Torres has a worked hard to equip his school with the tools the community needs to thrive. Through a process that Torres calls community matching, he has worked to analyze clearly the needs of the school and the surrounding community. He then reaches out to organizations that can help meet the identified needs. Through community matching initiatives, Torres has brought his school a playground, a media center and library, a community computer center, a sports museum, iPods, new computers, SMART equipment, tutoring, weekend language classes, music programs, a mentoring program, a health clinic, and much more, all without added expense to the school.
He explains that it is not difficult for schools to form beneficial partnerships, as long as school leaders know where to look for support and what to say to potential community partners. There are several offices within the Department of Education (DOE) that are designed to help schools form successful community partnership. Torres suggests that principals and school leadership team members looking to strengthen community relationships start by reaching out to the Office of Strategic Partnerships, which works to marry schools to organizations that will meet a community or school need.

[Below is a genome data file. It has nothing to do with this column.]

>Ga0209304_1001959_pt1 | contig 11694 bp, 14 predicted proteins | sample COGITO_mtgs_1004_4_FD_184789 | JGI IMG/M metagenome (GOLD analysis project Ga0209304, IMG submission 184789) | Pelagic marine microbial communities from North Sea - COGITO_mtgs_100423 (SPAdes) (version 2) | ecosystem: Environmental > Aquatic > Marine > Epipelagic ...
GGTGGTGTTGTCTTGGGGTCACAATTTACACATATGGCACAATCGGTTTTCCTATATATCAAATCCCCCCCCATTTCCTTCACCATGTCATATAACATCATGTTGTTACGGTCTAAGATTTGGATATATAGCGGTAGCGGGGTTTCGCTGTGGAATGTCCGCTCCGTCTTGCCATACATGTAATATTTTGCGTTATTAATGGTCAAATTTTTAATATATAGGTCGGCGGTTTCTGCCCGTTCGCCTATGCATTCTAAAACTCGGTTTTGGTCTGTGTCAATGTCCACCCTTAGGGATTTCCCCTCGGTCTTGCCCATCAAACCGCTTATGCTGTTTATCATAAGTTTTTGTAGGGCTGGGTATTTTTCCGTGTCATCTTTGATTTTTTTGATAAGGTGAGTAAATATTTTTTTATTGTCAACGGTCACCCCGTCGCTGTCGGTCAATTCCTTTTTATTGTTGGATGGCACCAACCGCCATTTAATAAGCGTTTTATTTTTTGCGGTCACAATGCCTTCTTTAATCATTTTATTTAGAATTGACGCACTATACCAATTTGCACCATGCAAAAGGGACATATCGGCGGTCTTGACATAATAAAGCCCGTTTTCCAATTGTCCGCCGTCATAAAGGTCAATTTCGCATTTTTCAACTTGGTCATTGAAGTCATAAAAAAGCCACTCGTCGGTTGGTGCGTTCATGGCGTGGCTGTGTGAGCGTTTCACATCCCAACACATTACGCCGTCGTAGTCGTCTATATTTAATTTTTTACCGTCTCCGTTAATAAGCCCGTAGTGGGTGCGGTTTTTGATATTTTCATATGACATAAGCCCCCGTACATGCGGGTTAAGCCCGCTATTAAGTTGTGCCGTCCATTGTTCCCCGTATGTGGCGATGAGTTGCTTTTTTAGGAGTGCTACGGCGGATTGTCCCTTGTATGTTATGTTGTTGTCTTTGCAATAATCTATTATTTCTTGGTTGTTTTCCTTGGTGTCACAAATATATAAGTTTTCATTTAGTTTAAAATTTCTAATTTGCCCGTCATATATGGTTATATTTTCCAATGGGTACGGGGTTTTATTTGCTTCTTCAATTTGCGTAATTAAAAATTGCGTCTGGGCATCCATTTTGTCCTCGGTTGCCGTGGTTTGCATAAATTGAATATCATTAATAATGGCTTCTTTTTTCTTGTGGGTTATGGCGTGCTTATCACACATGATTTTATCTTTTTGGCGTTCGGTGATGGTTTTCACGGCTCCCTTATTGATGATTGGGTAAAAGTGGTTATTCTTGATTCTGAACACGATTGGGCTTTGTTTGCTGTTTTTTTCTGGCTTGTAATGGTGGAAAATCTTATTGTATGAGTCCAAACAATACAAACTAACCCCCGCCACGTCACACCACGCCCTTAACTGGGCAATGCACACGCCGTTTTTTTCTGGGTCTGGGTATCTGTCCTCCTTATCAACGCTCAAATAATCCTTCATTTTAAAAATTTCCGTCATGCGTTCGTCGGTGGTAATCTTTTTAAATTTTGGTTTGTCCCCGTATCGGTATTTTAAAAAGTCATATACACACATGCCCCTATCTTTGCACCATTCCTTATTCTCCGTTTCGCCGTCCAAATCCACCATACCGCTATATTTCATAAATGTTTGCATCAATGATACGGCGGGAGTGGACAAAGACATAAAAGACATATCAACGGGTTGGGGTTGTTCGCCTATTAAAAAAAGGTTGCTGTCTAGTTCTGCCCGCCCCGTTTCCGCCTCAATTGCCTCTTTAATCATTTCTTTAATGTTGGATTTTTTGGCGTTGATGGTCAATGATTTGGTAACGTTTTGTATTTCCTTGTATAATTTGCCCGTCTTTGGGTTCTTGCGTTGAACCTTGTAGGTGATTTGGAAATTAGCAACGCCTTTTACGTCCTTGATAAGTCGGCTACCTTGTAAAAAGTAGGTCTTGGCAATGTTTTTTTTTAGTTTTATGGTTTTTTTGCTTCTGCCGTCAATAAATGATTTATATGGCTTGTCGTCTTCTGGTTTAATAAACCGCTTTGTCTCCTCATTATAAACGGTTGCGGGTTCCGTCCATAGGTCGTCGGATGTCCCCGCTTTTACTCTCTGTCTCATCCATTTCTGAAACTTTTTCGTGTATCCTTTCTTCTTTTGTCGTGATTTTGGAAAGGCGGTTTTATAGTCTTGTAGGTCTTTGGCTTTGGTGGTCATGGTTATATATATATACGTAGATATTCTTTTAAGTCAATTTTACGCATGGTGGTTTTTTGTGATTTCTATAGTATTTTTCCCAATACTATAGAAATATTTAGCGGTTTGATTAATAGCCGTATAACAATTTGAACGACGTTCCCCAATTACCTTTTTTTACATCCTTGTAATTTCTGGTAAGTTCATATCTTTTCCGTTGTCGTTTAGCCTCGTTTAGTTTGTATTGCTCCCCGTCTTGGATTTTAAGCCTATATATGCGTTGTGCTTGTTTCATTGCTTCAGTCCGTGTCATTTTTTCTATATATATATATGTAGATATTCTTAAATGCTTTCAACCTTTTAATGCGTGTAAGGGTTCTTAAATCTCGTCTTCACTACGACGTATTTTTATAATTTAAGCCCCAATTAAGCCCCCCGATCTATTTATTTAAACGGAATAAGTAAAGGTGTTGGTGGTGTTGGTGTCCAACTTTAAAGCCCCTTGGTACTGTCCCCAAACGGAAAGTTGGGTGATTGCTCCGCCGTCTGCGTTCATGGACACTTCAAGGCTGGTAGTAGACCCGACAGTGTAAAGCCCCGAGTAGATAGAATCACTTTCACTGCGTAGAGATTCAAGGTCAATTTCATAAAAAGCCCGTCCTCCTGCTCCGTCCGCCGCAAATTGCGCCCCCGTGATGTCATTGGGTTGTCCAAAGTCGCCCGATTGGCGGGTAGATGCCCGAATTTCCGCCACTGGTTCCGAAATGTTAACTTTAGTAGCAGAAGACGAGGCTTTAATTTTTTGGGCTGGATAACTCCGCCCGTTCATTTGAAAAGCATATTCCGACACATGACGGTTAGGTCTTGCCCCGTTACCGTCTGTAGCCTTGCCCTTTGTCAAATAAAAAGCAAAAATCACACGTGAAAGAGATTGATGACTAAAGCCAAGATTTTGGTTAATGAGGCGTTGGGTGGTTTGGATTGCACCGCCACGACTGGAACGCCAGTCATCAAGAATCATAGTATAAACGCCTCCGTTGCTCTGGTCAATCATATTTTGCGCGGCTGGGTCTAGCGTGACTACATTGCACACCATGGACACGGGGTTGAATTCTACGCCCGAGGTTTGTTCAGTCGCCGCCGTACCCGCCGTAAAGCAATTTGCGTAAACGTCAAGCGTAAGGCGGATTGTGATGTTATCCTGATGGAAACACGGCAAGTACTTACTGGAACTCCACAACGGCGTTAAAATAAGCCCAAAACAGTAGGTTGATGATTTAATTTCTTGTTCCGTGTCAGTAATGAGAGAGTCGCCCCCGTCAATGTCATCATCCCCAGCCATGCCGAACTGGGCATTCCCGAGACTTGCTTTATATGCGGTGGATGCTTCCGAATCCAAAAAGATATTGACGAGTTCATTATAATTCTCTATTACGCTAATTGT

However, he warns that relying on the DOE to find partnerships is not enough. A good school leader is able to find potential partners and market his or her school. When Torres wanted a SMART table for his school, he asked the company to provide one for free. In exchange, Torres promised to allow potential SMART customers to come see the tool in action. When Torres was using federal funding to shop for an afterschool tutoring program for his students, he shopped among several companies before he found one that would be willing to provide an additional service of free tutoring during the day. None of the companies had ever had a free daytime tutoring service, but in order to obtain Torres’ after school business, one company was willing to design a daytime program just for P.S. 55. He also arranged for this company to put its logo on the school uniform, as long as the company bought those uniforms for the students.